Our pentamode design consists of double-cone elements arranged in a diamond-like structure (see Figure 1). The tips of precisely four double-cone elements meet at any vertex in the structure. By balance of forces, the tension in one double-cone element thus uniquely determines the tension in the other three that meet it — and by induction, the tension in every double-cone element in the structure. The material’s stress is hence uniquely determined (up to a multiplicative constant). Moving the vertex \(\bf{P}\) where four double-cone elements meet within the unit cell—and applying an affine transformation to the structure if needed—lets one obtain any desired matrix \(\bf{A}\). Even pentamodes with \(\bf{A}\) proportional to \(\bf{I}\) are interesting, as they can be more “rubbery than rubber” in the sense that they may have a greater ratio of bulk to shear modulus. When we began this work in 1995, we never dreamed that pentamodes would actually be built. 17 years later, in collaboration with Tiemo Bückmann, Nicolas Stenger, and Michael Thiel, we managed to construct them via three-dimensional laser lithography techniques [6] (see Figure 1d). Now they attract considerable attention (see, for example, the references in [7]).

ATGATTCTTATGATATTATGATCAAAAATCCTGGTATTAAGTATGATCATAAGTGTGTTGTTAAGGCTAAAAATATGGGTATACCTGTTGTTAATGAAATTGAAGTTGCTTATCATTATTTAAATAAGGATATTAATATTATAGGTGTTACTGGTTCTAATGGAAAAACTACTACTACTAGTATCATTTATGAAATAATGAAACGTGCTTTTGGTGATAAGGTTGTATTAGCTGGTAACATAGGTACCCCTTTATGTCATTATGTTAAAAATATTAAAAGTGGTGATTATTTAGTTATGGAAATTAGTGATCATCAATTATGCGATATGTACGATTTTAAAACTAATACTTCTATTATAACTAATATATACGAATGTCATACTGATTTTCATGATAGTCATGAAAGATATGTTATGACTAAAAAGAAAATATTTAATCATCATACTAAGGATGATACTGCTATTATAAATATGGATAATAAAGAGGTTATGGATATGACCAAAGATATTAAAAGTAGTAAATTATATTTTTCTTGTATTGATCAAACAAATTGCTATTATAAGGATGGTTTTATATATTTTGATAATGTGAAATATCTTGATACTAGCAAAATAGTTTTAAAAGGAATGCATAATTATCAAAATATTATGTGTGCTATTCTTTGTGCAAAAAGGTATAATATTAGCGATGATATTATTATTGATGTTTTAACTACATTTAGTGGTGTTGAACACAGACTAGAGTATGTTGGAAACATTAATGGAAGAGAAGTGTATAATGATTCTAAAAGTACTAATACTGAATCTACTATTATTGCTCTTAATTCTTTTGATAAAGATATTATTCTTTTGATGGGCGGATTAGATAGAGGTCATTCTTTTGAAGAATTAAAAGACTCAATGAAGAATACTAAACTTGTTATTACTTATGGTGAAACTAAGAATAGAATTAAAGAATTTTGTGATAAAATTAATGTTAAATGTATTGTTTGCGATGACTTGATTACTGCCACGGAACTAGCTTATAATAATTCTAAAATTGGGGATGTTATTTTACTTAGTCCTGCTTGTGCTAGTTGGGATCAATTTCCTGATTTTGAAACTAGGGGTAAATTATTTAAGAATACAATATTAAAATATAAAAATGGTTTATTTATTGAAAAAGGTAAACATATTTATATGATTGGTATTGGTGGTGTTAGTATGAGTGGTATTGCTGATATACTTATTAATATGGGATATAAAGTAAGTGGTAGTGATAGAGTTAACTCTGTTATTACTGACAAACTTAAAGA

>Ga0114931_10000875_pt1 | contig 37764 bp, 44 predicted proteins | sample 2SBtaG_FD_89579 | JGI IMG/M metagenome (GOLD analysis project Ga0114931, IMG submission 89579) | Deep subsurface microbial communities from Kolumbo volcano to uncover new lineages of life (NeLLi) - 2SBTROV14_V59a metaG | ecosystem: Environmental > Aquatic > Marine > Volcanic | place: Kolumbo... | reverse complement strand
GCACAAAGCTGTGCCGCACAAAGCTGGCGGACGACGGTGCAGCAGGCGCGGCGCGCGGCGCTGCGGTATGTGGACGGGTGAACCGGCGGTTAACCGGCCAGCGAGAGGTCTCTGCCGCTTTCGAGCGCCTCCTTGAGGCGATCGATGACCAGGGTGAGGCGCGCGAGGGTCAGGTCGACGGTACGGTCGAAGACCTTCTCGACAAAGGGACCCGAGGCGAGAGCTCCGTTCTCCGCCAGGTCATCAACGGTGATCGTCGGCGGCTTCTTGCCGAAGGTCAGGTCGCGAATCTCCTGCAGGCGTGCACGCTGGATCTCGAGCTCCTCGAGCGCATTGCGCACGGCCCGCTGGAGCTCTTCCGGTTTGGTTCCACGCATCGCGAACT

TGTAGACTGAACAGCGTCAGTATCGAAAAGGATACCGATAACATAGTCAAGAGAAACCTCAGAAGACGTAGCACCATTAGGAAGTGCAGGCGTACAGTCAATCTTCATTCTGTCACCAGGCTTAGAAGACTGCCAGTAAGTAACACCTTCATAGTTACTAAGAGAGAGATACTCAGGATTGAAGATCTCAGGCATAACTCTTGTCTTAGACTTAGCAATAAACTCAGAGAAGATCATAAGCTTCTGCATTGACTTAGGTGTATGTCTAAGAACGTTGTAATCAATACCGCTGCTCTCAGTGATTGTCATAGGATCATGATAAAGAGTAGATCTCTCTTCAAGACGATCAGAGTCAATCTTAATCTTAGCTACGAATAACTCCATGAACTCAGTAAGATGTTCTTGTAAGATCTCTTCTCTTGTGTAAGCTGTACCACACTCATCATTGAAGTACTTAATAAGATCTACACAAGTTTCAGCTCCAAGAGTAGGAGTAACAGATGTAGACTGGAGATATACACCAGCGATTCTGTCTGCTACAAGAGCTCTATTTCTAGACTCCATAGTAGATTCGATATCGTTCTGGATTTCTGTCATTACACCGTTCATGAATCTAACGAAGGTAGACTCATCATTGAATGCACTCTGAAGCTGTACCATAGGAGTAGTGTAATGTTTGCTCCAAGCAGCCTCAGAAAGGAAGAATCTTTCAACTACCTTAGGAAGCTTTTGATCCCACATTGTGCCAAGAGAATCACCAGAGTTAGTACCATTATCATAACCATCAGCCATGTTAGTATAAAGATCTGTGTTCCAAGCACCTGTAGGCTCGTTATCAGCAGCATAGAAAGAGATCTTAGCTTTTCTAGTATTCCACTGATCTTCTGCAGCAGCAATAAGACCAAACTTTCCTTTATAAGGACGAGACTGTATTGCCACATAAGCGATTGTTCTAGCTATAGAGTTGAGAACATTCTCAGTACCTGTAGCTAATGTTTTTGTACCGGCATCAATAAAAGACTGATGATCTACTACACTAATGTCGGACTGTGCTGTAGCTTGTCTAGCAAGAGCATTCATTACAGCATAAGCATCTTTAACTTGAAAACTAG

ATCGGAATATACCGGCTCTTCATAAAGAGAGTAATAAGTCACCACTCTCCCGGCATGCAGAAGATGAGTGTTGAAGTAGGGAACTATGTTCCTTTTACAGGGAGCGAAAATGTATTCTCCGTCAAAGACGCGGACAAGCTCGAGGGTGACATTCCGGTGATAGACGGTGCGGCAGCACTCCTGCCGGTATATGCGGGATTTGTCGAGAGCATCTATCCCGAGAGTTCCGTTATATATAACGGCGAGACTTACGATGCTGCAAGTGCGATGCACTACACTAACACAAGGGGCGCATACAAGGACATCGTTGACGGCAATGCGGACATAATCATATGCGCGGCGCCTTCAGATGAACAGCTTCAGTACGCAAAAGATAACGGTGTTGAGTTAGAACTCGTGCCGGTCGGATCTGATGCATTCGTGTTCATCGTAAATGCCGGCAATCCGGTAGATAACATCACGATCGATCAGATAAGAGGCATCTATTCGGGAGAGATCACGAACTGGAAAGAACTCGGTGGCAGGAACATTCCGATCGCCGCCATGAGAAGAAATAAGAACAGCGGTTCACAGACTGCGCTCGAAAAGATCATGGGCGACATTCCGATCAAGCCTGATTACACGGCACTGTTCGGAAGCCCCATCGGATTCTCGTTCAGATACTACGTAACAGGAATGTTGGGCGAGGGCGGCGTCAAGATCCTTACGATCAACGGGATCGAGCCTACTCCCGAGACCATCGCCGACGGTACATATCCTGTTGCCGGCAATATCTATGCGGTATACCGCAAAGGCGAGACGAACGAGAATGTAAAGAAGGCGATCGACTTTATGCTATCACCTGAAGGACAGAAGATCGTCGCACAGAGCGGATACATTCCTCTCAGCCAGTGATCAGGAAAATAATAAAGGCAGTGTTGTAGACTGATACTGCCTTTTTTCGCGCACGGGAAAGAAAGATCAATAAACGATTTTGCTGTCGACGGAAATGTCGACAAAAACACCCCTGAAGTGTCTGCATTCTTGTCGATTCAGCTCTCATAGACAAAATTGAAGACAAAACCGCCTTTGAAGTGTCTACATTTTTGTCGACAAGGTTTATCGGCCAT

Pentamodes are the building blocks for obtaining any elasticity tensor; for this reason, we call them the grandfather of all linearly elastic materials [2]. Roughly speaking, one may superimpose six pentamode structures—deforming them to avoid collisions if necessary—each of which supports a stress \(\bf{A}\)\(_i,\) \(i=1,2, \ldots, 6\). Inserting a very compliant material (like foam) in the space between the six structures ensures that they all share the same average strain when the entire arrangement is deformed. As a result, the overall effective elasticity tensor is loosely the superposition of the elasticity tensors of the six pentamodes \(\bf{C}\)\(_*\approx\Sigma_i\) \(\bf{A}\)\(_i\otimes \bf{A}\)\(_i\). This achieves our objective, since any symmetric positive definite \(6 \times 6\) matrix can be represented in this form. In fact, one can go even further and theoretically obtain all possible nonlocal effective behaviors in linear elasticity [4].